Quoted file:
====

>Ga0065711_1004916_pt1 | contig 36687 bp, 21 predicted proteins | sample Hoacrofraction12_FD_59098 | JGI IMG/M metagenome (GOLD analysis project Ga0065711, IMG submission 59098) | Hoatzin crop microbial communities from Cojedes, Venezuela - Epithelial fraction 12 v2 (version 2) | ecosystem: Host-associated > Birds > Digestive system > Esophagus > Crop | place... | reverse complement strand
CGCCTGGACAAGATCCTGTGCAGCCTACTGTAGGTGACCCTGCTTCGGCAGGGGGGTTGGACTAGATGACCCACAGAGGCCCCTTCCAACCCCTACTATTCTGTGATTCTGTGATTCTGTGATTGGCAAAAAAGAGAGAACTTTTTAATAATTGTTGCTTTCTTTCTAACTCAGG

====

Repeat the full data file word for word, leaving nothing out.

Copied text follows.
>Ga0065711_1004916_pt1 | contig 36687 bp, 21 predicted proteins | sample Hoacrofraction12_FD_59098 | JGI IMG/M metagenome (GOLD analysis project Ga0065711, IMG submission 59098) | Hoatzin crop microbial communities from Cojedes, Venezuela - Epithelial fraction 12 v2 (version 2) | ecosystem: Host-associated > Birds > Digestive system > Esophagus > Crop | place... | reverse complement strand
CGCCTGGACAAGATCCTGTGCAGCCTACTGTAGGTGACCCTGCTTCGGCAGGGGGGTTGGACTAGATGACCCACAGAGGCCCCTTCCAACCCCTACTATTCTGTGATTCTGTGATTCTGTGATTGGCAAAAAAGAGAGAACTTTTTAATAATTGTTGCTTTCTTTCTAACTCAGG